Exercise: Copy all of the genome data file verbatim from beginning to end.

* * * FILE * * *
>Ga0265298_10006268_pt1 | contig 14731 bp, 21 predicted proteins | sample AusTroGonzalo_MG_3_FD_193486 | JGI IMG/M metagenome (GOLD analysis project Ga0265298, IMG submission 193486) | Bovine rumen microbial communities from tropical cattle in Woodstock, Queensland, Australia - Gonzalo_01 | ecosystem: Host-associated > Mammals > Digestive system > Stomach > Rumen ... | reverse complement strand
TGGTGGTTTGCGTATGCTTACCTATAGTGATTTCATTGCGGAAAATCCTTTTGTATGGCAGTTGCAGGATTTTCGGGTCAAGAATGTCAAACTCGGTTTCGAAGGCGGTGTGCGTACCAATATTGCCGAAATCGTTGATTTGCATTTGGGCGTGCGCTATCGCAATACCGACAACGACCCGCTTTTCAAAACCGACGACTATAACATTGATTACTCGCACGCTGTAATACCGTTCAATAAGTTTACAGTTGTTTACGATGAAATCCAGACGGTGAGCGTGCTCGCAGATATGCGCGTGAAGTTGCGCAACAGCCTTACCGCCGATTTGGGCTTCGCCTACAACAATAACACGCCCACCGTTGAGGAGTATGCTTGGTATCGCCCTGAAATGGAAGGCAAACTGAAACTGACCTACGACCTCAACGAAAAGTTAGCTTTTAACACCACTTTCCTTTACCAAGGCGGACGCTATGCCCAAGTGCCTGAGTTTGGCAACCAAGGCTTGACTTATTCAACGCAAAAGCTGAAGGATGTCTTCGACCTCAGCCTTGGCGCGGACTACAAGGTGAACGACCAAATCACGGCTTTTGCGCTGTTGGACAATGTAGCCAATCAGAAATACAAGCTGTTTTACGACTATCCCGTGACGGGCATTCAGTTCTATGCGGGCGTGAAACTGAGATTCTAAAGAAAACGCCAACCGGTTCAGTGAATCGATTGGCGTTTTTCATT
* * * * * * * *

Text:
>Ga0265298_10006268_pt1 | contig 14731 bp, 21 predicted proteins | sample AusTroGonzalo_MG_3_FD_193486 | JGI IMG/M metagenome (GOLD analysis project Ga0265298, IMG submission 193486) | Bovine rumen microbial communities from tropical cattle in Woodstock, Queensland, Australia - Gonzalo_01 | ecosystem: Host-associated > Mammals > Digestive system > Stomach > Rumen ... | reverse complement strand
TGGTGGTTTGCGTATGCTTACCTATAGTGATTTCATTGCGGAAAATCCTTTTGTATGGCAGTTGCAGGATTTTCGGGTCAAGAATGTCAAACTCGGTTTCGAAGGCGGTGTGCGTACCAATATTGCCGAAATCGTTGATTTGCATTTGGGCGTGCGCTATCGCAATACCGACAACGACCCGCTTTTCAAAACCGACGACTATAACATTGATTACTCGCACGCTGTAATACCGTTCAATAAGTTTACAGTTGTTTACGATGAAATCCAGACGGTGAGCGTGCTCGCAGATATGCGCGTGAAGTTGCGCAACAGCCTTACCGCCGATTTGGGCTTCGCCTACAACAATAACACGCCCACCGTTGAGGAGTATGCTTGGTATCGCCCTGAAATGGAAGGCAAACTGAAACTGACCTACGACCTCAACGAAAAGTTAGCTTTTAACACCACTTTCCTTTACCAAGGCGGACGCTATGCCCAAGTGCCTGAGTTTGGCAACCAAGGCTTGACTTATTCAACGCAAAAGCTGAAGGATGTCTTCGACCTCAGCCTTGGCGCGGACTACAAGGTGAACGACCAAATCACGGCTTTTGCGCTGTTGGACAATGTAGCCAATCAGAAATACAAGCTGTTTTACGACTATCCCGTGACGGGCATTCAGTTCTATGCGGGCGTGAAACTGAGATTCTAAAGAAAACGCCAACCGGTTCAGTGAATCGATTGGCGTTTTTCATT